On Thursday 6 March 2003, the Boeing 737 registered 7T-VEZ, operated by Air Algérie, was taking off from Tamanrasset to undertake, with a three-hour delay, scheduled flight DAH 6289 to Ghardaïa and Algiers.
Six crew members (two flight crew and four cabin crew) and 97 passengers were on board.
The co-pilot was pilot flying.
No technical exemptions or deferred maintenance items applied to the airplane; on departure from Algiers it had been subject to routine maintenance for a minor technical problem, a hydraulic pump having been changed in the circuit B landing gear bay.
The speeds decided on by the crew were V1 = 144 kt, VR = 146 kt, V2 = 150 kt. The EPR displayed was 2.18, that is to say nominal maximum thrust on take-off.
At 14 h 01 min 37 s, the crew requested start-up clearance. At 14 h 08 min 36 s, the tower cleared the airplane to taxi, enter and taxi up runway 02.
The wind was 330 at 12 kt. At 14 h 12 min 30 s, the co-pilot called out “we’re ready”.
At 14 h 12 min 31 s, the tower cleared flight 6289 to line up and take off.
At 14 h 13 min 36 s, flight DAH 6289 announced take-off.
About five seconds after airplane rotation, at the moment when gear retraction was requested, a sharp thumping noise was recorded on the CVR. The airplane’s heading veered to the left, followed by a track correction.
The Captain of Air Algerie flight AH6289 announced he was taking over the controls about eight seconds after the engine failure. […] The rate of climb was maintained, the airplane’s speed dropped progressively until it reached stall speed.
The Captain announced that he was taking over the controls. A short time later, the co-pilot told the control tower “we have a small problem”. The airplane continued to climb and reached a recorded height of about 400 ft.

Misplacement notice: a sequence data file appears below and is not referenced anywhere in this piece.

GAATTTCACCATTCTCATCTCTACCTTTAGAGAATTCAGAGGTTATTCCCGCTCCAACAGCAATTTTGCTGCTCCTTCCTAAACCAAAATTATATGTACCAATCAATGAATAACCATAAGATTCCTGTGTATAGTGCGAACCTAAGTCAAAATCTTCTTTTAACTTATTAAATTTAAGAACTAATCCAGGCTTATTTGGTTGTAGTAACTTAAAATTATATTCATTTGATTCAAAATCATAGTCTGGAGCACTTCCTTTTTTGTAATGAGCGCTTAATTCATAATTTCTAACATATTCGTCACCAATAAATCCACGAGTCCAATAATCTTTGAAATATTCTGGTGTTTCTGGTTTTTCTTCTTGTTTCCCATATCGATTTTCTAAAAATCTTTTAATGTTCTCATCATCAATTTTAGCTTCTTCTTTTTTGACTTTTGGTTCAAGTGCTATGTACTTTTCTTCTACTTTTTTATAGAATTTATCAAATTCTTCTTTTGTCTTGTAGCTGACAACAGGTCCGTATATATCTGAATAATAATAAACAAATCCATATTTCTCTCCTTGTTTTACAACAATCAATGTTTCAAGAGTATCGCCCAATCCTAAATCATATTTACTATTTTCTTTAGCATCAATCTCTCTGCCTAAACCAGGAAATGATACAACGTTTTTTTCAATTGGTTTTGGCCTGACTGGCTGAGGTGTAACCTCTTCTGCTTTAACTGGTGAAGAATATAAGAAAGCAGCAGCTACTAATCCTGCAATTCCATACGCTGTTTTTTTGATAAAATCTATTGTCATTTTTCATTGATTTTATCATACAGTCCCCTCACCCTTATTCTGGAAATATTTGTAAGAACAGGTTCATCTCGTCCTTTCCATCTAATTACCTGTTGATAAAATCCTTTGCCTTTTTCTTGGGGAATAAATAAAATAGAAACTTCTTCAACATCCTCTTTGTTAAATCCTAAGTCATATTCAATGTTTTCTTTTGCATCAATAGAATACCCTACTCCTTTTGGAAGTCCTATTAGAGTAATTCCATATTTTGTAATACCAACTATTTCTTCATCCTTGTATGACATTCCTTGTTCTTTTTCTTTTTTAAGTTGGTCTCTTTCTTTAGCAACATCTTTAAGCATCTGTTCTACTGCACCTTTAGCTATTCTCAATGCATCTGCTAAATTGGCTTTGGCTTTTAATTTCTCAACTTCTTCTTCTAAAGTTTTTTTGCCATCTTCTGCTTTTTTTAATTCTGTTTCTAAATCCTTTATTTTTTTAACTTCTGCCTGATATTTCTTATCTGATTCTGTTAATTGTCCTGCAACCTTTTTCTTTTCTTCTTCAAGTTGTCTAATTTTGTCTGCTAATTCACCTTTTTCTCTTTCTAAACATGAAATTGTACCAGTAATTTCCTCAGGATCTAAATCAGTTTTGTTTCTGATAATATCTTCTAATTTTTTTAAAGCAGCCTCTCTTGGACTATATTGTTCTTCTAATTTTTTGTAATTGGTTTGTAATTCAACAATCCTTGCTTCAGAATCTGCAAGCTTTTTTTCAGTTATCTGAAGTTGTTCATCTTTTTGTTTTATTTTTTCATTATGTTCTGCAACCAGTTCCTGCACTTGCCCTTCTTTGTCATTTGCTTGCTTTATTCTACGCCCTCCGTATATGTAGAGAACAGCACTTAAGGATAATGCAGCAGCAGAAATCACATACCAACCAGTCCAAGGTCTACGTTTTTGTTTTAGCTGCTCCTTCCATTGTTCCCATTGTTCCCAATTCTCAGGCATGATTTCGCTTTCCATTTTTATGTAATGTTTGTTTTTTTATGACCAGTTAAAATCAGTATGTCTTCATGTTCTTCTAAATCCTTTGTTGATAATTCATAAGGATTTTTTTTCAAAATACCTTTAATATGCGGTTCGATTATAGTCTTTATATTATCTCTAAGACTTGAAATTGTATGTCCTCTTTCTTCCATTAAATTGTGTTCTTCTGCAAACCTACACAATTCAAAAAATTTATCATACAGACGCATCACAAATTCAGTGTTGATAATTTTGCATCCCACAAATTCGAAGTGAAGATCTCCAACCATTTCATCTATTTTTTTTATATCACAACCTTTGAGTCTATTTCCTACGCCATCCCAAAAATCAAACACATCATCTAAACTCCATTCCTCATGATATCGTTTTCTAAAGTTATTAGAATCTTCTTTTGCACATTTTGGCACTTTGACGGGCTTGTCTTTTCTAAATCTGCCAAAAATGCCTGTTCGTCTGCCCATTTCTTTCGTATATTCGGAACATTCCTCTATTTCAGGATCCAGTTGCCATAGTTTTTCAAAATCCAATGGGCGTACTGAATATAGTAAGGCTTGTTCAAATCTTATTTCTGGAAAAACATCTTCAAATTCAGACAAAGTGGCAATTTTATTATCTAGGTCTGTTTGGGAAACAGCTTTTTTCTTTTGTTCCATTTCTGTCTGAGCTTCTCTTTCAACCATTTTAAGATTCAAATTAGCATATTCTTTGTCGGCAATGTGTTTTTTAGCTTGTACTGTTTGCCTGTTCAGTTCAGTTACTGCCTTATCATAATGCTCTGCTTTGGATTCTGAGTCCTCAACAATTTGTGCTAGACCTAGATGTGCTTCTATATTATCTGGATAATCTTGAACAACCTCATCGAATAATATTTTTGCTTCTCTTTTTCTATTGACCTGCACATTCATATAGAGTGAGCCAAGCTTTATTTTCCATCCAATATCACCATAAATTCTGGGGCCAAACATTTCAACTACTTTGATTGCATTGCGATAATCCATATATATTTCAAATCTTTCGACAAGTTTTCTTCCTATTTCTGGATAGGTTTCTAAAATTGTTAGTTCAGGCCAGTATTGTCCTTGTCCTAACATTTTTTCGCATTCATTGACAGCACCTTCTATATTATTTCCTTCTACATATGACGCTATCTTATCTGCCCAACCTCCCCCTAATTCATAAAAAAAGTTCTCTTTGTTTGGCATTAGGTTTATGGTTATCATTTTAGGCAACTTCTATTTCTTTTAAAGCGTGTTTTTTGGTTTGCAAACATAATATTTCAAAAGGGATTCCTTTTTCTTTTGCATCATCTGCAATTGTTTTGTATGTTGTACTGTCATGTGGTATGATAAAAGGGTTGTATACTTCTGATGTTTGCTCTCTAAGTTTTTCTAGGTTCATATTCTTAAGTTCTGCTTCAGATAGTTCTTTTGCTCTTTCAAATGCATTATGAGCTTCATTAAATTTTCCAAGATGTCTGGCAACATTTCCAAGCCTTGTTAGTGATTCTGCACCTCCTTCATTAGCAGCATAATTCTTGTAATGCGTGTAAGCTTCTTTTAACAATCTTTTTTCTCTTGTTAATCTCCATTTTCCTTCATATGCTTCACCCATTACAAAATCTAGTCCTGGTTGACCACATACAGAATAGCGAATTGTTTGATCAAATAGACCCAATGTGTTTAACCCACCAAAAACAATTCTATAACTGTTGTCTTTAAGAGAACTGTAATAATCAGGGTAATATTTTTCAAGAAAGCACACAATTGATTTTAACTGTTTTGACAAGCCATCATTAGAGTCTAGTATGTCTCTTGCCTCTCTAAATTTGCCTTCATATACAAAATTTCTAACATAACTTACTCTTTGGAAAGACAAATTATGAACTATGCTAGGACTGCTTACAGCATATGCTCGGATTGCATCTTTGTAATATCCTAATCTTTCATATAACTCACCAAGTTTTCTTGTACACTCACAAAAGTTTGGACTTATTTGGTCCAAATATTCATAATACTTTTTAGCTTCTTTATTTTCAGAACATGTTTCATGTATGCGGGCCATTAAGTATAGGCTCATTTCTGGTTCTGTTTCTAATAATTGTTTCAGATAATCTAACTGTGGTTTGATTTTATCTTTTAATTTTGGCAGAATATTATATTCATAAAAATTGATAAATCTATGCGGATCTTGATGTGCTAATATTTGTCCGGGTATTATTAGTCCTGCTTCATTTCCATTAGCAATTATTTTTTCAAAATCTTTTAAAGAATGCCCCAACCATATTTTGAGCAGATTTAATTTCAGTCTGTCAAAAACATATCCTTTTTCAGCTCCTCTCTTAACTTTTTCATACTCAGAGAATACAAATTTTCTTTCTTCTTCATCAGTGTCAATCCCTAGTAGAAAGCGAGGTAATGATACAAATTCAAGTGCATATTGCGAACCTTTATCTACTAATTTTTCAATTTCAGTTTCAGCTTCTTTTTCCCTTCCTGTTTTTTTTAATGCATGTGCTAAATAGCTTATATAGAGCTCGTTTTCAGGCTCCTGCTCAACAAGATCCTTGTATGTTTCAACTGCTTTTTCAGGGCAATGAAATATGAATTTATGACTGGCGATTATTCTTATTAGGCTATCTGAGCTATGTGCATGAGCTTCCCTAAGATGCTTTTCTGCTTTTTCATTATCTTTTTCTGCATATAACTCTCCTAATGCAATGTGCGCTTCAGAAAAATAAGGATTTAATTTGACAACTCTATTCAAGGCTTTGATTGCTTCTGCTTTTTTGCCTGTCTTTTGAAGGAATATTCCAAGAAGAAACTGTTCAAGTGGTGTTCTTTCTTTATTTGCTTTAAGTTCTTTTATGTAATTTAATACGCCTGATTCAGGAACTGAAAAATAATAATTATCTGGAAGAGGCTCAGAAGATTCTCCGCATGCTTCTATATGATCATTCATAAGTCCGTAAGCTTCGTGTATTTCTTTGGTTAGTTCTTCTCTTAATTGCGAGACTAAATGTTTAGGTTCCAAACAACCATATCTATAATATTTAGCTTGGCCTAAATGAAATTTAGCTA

The speed dropped progressively from 160 kt during airplane lift-off to stall speed at the end of the recording.
In fact, about ten seconds before, the noise of the stick shaker is heard on the CVR (which usually indicates that the airplane is 7% from its stall speed). The “Don’t Sink” aural warning, which normally indicates a loss of altitude during take-off when the airplane is below nine hundred feet, appeared about six seconds before the end of the recording.
The airplane, with landing gear extended, struck the ground on its right side. A severe fire broke out immediately. The airplane slid along, losing various parts, struck and knocked over the airport perimeter fence then crossed a road before coming to a halt in flames.
The accident was caused by the loss of an engine during a critical phase of flight, the non-retraction of the landing gear after the engine failure, and the Captain, the PNF, taking over control of the airplane before having clearly identified the problem.
The following factors probably contributed to the accident:
- the perfunctory flight preparation, which meant that the crew were not equipped to face the situation that occurred at a critical moment of the flight;
- the coincidence between the moment the failure occurred and the request to retract the landing gear;
- the speed of the event that left the crew little time to recover the situation;
- maintaining an inappropriate rate of climb, taking into account the failure of one engine;
- the absence of any teamwork after the engine failure, which led to a failure to detect and correct parameters related to the conduct of the flight (speed, rate of climb, configuration, etc.);
- the takeoff weight being close to the maximum with a high aerodrome altitude and high temperature;
- the rocky environment around the aerodrome, unsuitable for an emergency landing.